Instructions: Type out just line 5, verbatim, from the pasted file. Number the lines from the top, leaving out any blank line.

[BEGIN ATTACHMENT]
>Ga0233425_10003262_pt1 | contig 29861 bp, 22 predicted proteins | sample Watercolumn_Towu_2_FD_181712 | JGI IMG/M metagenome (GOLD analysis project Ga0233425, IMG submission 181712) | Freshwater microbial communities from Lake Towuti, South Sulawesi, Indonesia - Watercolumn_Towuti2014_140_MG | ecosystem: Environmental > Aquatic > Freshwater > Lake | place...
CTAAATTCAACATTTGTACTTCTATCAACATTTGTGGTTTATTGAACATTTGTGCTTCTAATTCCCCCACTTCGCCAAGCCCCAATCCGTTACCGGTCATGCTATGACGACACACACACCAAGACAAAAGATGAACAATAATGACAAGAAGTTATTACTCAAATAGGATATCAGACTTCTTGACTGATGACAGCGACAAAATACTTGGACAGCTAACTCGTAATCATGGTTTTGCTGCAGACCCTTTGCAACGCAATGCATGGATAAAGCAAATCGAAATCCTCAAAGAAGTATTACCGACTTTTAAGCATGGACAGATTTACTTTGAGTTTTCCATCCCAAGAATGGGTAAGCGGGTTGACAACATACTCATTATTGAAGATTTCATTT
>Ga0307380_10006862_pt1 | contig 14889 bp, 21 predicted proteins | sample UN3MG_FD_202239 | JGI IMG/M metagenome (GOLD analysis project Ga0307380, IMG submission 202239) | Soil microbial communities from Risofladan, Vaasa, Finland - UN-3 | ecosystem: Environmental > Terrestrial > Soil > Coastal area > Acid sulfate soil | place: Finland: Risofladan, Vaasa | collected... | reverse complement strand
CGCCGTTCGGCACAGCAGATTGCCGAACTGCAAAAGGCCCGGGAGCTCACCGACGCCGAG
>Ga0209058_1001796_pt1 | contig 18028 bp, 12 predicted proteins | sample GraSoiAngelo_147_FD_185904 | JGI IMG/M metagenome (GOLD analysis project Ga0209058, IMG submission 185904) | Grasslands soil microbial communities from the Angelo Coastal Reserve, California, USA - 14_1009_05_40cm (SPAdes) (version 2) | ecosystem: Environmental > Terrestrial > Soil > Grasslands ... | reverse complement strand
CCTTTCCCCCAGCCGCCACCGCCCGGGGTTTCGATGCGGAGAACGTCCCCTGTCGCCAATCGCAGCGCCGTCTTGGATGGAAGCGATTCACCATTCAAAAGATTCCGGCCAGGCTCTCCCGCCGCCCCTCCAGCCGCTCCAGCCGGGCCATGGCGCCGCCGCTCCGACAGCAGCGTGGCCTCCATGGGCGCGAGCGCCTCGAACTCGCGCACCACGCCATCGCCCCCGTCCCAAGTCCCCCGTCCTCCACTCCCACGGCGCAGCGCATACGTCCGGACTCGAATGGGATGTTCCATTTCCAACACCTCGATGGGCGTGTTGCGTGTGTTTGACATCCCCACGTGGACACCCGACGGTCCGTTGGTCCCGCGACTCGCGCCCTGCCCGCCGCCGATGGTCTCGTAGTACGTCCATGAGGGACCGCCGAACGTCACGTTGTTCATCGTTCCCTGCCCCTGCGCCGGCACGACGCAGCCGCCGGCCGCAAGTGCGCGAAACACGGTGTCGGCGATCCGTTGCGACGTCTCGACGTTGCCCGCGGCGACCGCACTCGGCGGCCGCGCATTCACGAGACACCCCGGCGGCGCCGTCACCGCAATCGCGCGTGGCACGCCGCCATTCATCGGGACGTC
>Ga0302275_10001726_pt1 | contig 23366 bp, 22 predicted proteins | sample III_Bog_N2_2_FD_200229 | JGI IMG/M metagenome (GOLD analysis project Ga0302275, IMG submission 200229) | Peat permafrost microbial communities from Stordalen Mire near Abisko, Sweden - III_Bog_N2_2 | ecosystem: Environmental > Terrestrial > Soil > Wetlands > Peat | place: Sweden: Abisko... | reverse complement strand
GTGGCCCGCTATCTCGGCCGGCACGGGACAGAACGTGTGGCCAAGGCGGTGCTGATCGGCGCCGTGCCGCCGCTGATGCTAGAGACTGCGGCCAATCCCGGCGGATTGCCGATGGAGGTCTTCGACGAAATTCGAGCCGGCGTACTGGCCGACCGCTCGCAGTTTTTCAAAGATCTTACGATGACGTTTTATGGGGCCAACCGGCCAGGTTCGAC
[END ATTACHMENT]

>Ga0209058_1001796_pt1 | contig 18028 bp, 12 predicted proteins | sample GraSoiAngelo_147_FD_185904 | JGI IMG/M metagenome (GOLD analysis project Ga0209058, IMG submission 185904) | Grasslands soil microbial communities from the Angelo Coastal Reserve, California, USA - 14_1009_05_40cm (SPAdes) (version 2) | ecosystem: Environmental > Terrestrial > Soil > Grasslands ... | reverse complement strand